And I heard it. Very near to me, there was a low raspy growl, and a smooth, slithering movement. Panic swept over me. I scrambled to my knees, feeling around the grass frantically, searching out the dagger. My hand closed on its icy metal hilt. I could hear the slithering behind me, drawing ever nearer. It hissed. I ran, my legs stretching wildly in front of me, devouring the length of the maze with ravenous strides, and yet I seemed barely to be moving. My flight was in slow motion, as if I was pushing my body to run through water. And yet, I know I must have been moving very fast, for when I hit the dead end, crashing face first into spiky branches, the impact embedded me deeply into the bush's tiny limbs.
As I struggled to disentangle myself from the hedge, I could hear the hissing behind me. I thrashed around, feeling branches cut into my arms and face, leaving trails of warm wet blood on my skin. The beast was close behind me now; I could feel its breath on my neck. My fist balled tight around my dagger, I began slashing at the hedge, cutting away until I had freed myself. I could smell its acrid breath. I whirled around, slashing at it with my dagger. It screamed in agony, and I plunged the dagger deep into it. I don't know how I knew to do this, but I twisted the blade with every thrust, widening the wounds I made.
Somewhere a few feet down the maze, a loud crack resounded, followed by a blinding flare of blue lightening. The entire path was lit up, and I was staring straight into a dazzling pair of light blue eyes. I watched the old man crumple before me. Looking past him, I saw the two sorcerers that I had first seen at the far end of the field my cage had been in. They where standing stock straight, chins raised in triumph, staring down at me with cold black eye, motionless and perfect save for the billowing of their cloaks in the wind. The image locked itself into my memory in the second it took me to fall to the ground as well.
Voices. Muffled. They sounded as though they were under water. Or perhaps I was hearing them through a wall. They became clearer. So did the pain in my head, and soon enough, the pain in my entire body.
"So the female snapped first?"
"Yes. I would have thought it would be the old man."
"The invalid? What could he have done?"
"He was not what you think. The man was as sane as you or I. He was merely putting on a show. He was on to us."
"How do you know this?"
"Because I knew him. I captured him from the same village I captured the girl."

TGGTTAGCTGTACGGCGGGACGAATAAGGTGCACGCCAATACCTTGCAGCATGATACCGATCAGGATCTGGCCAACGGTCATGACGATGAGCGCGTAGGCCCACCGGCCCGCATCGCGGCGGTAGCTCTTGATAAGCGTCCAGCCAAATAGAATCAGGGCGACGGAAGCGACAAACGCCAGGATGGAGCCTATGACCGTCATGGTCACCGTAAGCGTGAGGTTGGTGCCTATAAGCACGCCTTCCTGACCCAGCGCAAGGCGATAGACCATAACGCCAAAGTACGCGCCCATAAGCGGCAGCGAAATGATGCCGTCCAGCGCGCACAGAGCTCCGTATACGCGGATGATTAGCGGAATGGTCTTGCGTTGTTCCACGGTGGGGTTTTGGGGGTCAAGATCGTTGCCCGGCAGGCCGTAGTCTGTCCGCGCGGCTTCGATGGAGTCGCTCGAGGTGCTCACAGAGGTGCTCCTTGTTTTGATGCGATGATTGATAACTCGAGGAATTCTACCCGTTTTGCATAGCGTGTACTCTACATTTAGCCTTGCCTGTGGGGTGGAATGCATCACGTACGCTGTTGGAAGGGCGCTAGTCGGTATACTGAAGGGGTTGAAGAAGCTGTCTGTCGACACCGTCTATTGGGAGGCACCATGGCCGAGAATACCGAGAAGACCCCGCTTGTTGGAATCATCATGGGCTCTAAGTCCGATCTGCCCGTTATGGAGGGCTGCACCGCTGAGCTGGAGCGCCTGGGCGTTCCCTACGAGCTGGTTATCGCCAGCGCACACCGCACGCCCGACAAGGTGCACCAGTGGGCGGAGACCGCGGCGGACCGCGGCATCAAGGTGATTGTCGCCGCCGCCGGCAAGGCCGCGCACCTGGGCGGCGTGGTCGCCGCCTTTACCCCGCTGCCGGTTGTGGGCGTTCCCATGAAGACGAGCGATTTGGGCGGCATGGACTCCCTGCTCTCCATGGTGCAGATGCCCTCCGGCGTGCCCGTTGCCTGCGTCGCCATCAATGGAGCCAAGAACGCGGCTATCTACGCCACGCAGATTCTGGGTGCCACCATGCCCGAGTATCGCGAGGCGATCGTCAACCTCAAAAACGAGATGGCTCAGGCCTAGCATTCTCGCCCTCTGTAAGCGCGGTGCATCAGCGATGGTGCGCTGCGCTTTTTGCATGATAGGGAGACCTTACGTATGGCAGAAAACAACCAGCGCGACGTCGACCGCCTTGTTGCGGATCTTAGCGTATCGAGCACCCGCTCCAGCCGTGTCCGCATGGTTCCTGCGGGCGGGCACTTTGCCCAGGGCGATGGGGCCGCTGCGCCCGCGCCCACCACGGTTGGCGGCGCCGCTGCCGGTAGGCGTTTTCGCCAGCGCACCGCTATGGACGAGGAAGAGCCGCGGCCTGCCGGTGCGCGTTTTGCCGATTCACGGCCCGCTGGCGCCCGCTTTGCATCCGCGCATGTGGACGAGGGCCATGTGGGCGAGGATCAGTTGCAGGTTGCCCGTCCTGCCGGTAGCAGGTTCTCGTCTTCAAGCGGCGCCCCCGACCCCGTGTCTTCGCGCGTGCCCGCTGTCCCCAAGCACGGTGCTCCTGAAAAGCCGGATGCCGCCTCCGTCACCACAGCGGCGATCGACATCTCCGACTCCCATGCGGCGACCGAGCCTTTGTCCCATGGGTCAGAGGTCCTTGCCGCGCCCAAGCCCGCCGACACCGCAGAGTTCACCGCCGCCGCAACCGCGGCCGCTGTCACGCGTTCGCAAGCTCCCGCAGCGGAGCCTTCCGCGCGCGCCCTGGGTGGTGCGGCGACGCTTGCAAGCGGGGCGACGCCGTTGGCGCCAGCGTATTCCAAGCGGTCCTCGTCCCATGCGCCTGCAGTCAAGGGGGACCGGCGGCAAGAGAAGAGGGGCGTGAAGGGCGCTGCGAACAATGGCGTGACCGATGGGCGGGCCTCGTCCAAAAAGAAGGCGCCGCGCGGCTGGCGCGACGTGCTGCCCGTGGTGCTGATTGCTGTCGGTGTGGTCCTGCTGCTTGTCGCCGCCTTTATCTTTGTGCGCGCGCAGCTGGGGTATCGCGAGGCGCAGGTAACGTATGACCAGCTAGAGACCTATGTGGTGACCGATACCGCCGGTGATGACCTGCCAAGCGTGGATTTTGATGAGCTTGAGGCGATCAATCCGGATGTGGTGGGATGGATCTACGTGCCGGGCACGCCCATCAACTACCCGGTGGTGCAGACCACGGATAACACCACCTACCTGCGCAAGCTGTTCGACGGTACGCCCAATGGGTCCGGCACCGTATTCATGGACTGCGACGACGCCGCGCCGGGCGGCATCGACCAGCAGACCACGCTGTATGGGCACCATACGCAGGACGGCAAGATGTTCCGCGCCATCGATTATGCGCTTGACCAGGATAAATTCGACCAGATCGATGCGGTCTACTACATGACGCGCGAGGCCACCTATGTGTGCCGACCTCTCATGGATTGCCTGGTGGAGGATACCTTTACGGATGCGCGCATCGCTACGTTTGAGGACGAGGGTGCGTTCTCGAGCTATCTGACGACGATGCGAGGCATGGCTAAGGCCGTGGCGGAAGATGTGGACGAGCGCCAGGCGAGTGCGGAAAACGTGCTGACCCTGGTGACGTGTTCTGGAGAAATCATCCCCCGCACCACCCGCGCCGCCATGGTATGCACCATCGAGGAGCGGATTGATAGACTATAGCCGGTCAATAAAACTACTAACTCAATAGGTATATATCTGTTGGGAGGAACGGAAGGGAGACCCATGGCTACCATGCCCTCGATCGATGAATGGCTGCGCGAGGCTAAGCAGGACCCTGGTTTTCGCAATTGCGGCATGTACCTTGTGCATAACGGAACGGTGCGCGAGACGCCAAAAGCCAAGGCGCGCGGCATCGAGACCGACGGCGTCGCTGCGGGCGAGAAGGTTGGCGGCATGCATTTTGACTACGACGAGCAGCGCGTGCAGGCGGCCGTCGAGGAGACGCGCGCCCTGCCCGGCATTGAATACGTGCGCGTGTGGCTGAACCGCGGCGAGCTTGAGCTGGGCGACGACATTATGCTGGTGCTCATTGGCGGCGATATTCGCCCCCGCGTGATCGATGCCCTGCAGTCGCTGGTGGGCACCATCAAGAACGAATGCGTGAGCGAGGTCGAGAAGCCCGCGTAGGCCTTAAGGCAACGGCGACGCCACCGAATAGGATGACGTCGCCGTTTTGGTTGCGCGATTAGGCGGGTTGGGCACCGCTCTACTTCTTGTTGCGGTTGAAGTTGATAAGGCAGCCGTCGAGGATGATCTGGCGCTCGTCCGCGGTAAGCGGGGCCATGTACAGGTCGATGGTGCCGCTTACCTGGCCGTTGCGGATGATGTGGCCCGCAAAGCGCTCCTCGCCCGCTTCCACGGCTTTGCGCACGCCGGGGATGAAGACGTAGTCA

"And she killed?"
"Not just killed. Mutilated. Her stabs where precise and lethal. Her aim, delicious."
"And both specimens are here?"
"Indeed. Take a look."
A door creaked. Footsteps on marble floor.
"Note here, and here, where she chose to attack. Areas with optimal blood flow. Note the spiraling effect in the wound. She rotated her blade into him. The damage was maximal. If I hadn't known these wounds where inflicted by a young girl, I would say she knew what she was doing."
"You do realize the conclusion this brings us to?"
"Our experiment was successful!"
"Not only successful. Our findings support the notion that anyone—anyone—can be trained to kill. Through mental manipulation. Through developed scenarios of extremely terrifying circumstances. We can mold our armies of slayers."
My eyes opened wide, as I began to comprehend what I was hearing. At the far end of a very narrow corridor stood the sorcerers, both wearing identical expressions of excitement and standing facing each other, one with his hands on the other man's shoulders.
"Come my friend. These findings deserve a celebration!" They exited the room without so much as a glance at me.
I stared at the ceiling for some time, tracing the length of the bare wooden rafters. I was vaguely aware of my own heart, thumping dully in my chest. The conversation I had just heard rang much more loudly from the depths of my mind. My stabs where precise and lethal. My aim was delicious. I knew what I was doing. I was a murderer.
I jumped up from where I was laying, and heard a clank of metal on the marble floor beneath me. Looking down, I saw my dagger, still stained with blood. Sinking back down on my cot, I looked over at the cot next to me. There, lying perfectly still, his face sagged and pale, was the old man. His eyes were vivid blue, and round with shock, but even in death, they still shown with a kind of hope I have never seen since. I will always remember that.
I kept the dagger. I still have it today, although I seldom use it. Only for novelty killings. I prefer a Devyn's Defender nowadays. I rarely kill the elderly either. It seems sort of futile. I mean, they have already lived, already endured. I much prefer to kill young ones. Relieve them from this world before they see the things I have seen...